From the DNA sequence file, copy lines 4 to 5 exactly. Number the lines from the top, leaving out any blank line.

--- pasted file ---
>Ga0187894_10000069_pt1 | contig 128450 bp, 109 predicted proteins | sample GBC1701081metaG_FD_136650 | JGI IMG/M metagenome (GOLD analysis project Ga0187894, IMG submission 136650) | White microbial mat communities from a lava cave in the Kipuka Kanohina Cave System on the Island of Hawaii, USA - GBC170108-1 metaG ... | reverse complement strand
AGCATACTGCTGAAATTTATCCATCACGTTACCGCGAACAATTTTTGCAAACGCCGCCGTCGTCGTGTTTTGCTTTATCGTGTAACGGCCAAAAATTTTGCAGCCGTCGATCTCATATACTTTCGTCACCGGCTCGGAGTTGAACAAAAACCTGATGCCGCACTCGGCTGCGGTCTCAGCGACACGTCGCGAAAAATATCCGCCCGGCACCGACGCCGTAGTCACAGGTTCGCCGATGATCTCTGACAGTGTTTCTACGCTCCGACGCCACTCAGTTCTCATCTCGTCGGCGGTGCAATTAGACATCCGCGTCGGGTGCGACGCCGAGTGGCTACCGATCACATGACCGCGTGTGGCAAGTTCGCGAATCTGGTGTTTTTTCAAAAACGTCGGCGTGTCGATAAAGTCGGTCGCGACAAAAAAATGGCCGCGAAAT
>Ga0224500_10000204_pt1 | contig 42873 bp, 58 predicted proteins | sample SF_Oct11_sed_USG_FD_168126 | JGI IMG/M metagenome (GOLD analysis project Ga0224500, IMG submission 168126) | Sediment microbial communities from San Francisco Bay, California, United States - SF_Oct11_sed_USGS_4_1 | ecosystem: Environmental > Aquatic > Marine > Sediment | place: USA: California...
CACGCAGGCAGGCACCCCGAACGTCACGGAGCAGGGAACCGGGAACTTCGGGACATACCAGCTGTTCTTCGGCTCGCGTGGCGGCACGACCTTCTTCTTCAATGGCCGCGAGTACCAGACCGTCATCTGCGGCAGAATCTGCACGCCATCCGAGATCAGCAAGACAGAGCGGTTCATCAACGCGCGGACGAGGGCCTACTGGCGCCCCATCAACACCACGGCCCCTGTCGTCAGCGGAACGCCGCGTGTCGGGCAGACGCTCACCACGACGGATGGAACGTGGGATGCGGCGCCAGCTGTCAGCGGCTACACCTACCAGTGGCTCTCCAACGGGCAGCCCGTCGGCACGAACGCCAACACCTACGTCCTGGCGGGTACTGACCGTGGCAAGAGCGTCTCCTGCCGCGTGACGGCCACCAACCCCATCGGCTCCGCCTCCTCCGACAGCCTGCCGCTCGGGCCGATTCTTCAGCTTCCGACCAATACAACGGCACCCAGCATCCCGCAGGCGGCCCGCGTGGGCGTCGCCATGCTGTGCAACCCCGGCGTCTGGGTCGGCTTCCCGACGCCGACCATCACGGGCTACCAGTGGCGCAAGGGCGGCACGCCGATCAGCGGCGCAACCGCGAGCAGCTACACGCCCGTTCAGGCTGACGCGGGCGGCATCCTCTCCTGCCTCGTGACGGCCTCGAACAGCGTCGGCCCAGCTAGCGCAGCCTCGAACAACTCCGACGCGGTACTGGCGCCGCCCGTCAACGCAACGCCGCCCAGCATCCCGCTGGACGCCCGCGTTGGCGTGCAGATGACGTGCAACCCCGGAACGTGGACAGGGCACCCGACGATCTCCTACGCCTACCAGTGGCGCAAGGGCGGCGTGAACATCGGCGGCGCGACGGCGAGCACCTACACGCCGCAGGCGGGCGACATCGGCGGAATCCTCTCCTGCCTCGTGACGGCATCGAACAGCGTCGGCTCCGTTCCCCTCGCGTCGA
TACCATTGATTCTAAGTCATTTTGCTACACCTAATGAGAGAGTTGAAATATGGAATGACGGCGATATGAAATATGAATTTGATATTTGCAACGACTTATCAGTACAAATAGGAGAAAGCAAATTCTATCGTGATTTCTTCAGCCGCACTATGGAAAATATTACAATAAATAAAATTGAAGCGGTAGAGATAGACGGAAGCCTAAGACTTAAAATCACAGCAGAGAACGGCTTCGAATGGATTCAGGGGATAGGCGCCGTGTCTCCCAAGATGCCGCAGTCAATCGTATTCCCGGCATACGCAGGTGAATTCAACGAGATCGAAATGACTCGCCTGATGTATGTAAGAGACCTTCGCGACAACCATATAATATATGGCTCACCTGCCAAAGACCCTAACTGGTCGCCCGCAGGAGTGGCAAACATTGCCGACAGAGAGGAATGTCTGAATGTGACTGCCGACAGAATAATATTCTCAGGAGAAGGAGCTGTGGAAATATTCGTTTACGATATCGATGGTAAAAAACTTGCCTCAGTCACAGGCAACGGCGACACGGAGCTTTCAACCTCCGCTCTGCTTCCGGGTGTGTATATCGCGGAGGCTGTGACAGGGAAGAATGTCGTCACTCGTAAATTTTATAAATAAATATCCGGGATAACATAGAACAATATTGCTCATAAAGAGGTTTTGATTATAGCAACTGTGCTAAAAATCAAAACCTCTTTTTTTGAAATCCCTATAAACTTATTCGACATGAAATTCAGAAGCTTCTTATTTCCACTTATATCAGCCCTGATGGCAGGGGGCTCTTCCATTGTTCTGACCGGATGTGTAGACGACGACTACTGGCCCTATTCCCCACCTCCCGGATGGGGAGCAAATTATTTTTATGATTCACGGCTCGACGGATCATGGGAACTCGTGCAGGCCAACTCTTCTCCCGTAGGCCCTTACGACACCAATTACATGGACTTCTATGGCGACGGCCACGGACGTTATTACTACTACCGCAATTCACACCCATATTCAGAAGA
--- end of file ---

CACGCAGGCAGGCACCCCGAACGTCACGGAGCAGGGAACCGGGAACTTCGGGACATACCAGCTGTTCTTCGGCTCGCGTGGCGGCACGACCTTCTTCTTCAATGGCCGCGAGTACCAGACCGTCATCTGCGGCAGAATCTGCACGCCATCCGAGATCAGCAAGACAGAGCGGTTCATCAACGCGCGGACGAGGGCCTACTGGCGCCCCATCAACACCACGGCCCCTGTCGTCAGCGGAACGCCGCGTGTCGGGCAGACGCTCACCACGACGGATGGAACGTGGGATGCGGCGCCAGCTGTCAGCGGCTACACCTACCAGTGGCTCTCCAACGGGCAGCCCGTCGGCACGAACGCCAACACCTACGTCCTGGCGGGTACTGACCGTGGCAAGAGCGTCTCCTGCCGCGTGACGGCCACCAACCCCATCGGCTCCGCCTCCTCCGACAGCCTGCCGCTCGGGCCGATTCTTCAGCTTCCGACCAATACAACGGCACCCAGCATCCCGCAGGCGGCCCGCGTGGGCGTCGCCATGCTGTGCAACCCCGGCGTCTGGGTCGGCTTCCCGACGCCGACCATCACGGGCTACCAGTGGCGCAAGGGCGGCACGCCGATCAGCGGCGCAACCGCGAGCAGCTACACGCCCGTTCAGGCTGACGCGGGCGGCATCCTCTCCTGCCTCGTGACGGCCTCGAACAGCGTCGGCCCAGCTAGCGCAGCCTCGAACAACTCCGACGCGGTACTGGCGCCGCCCGTCAACGCAACGCCGCCCAGCATCCCGCTGGACGCCCGCGTTGGCGTGCAGATGACGTGCAACCCCGGAACGTGGACAGGGCACCCGACGATCTCCTACGCCTACCAGTGGCGCAAGGGCGGCGTGAACATCGGCGGCGCGACGGCGAGCACCTACACGCCGCAGGCGGGCGACATCGGCGGAATCCTCTCCTGCCTCGTGACGGCATCGAACAGCGTCGGCTCCGTTCCCCTCGCGTCGA
TACCATTGATTCTAAGTCATTTTGCTACACCTAATGAGAGAGTTGAAATATGGAATGACGGCGATATGAAATATGAATTTGATATTTGCAACGACTTATCAGTACAAATAGGAGAAAGCAAATTCTATCGTGATTTCTTCAGCCGCACTATGGAAAATATTACAATAAATAAAATTGAAGCGGTAGAGATAGACGGAAGCCTAAGACTTAAAATCACAGCAGAGAACGGCTTCGAATGGATTCAGGGGATAGGCGCCGTGTCTCCCAAGATGCCGCAGTCAATCGTATTCCCGGCATACGCAGGTGAATTCAACGAGATCGAAATGACTCGCCTGATGTATGTAAGAGACCTTCGCGACAACCATATAATATATGGCTCACCTGCCAAAGACCCTAACTGGTCGCCCGCAGGAGTGGCAAACATTGCCGACAGAGAGGAATGTCTGAATGTGACTGCCGACAGAATAATATTCTCAGGAGAAGGAGCTGTGGAAATATTCGTTTACGATATCGATGGTAAAAAACTTGCCTCAGTCACAGGCAACGGCGACACGGAGCTTTCAACCTCCGCTCTGCTTCCGGGTGTGTATATCGCGGAGGCTGTGACAGGGAAGAATGTCGTCACTCGTAAATTTTATAAATAAATATCCGGGATAACATAGAACAATATTGCTCATAAAGAGGTTTTGATTATAGCAACTGTGCTAAAAATCAAAACCTCTTTTTTTGAAATCCCTATAAACTTATTCGACATGAAATTCAGAAGCTTCTTATTTCCACTTATATCAGCCCTGATGGCAGGGGGCTCTTCCATTGTTCTGACCGGATGTGTAGACGACGACTACTGGCCCTATTCCCCACCTCCCGGATGGGGAGCAAATTATTTTTATGATTCACGGCTCGACGGATCATGGGAACTCGTGCAGGCCAACTCTTCTCCCGTAGGCCCTTACGACACCAATTACATGGACTTCTATGGCGACGGCCACGGACGTTATTACTACTACCGCAATTCACACCCATATTCAGAAGA